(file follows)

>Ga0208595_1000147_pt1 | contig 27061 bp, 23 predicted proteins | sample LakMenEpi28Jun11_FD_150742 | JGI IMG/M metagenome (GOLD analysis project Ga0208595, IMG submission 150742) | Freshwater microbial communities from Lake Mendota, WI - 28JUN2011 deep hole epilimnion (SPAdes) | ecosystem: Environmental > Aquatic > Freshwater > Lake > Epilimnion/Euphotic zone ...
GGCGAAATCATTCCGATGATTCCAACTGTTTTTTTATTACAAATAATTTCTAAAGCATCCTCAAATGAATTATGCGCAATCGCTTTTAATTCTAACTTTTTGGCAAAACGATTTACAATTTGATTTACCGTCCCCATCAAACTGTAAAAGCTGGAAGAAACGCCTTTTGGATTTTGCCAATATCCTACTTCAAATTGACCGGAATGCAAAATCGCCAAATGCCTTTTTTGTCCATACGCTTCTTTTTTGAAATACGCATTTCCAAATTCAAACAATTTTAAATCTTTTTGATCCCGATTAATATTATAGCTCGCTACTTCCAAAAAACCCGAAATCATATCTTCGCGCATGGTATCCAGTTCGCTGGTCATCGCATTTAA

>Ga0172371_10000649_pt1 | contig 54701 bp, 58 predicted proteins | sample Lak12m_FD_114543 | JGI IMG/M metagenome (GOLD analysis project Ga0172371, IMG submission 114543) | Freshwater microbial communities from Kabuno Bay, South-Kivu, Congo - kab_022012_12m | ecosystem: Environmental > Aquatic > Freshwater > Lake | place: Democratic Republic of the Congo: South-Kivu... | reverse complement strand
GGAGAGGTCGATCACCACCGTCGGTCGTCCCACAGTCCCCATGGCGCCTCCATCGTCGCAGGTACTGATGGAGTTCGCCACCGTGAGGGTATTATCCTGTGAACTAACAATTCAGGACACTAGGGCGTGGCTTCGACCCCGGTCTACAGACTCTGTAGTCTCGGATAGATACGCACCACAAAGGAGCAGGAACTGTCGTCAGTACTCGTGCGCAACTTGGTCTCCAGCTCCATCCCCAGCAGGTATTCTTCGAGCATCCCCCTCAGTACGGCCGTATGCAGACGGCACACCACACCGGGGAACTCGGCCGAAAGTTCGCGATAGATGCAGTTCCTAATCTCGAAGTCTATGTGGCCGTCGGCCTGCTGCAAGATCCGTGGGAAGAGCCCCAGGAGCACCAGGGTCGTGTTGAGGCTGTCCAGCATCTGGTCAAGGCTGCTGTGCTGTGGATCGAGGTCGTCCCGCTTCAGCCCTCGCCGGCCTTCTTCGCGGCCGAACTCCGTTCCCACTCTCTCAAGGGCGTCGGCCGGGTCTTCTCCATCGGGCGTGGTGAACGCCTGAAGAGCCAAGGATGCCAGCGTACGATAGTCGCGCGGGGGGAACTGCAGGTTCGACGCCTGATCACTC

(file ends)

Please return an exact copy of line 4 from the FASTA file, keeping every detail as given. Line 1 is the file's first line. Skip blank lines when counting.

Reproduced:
GGAGAGGTCGATCACCACCGTCGGTCGTCCCACAGTCCCCATGGCGCCTCCATCGTCGCAGGTACTGATGGAGTTCGCCACCGTGAGGGTATTATCCTGTGAACTAACAATTCAGGACACTAGGGCGTGGCTTCGACCCCGGTCTACAGACTCTGTAGTCTCGGATAGATACGCACCACAAAGGAGCAGGAACTGTCGTCAGTACTCGTGCGCAACTTGGTCTCCAGCTCCATCCCCAGCAGGTATTCTTCGAGCATCCCCCTCAGTACGGCCGTATGCAGACGGCACACCACACCGGGGAACTCGGCCGAAAGTTCGCGATAGATGCAGTTCCTAATCTCGAAGTCTATGTGGCCGTCGGCCTGCTGCAAGATCCGTGGGAAGAGCCCCAGGAGCACCAGGGTCGTGTTGAGGCTGTCCAGCATCTGGTCAAGGCTGCTGTGCTGTGGATCGAGGTCGTCCCGCTTCAGCCCTCGCCGGCCTTCTTCGCGGCCGAACTCCGTTCCCACTCTCTCAAGGGCGTCGGCCGGGTCTTCTCCATCGGGCGTGGTGAACGCCTGAAGAGCCAAGGATGCCAGCGTACGATAGTCGCGCGGGGGGAACTGCAGGTTCGACGCCTGATCACTC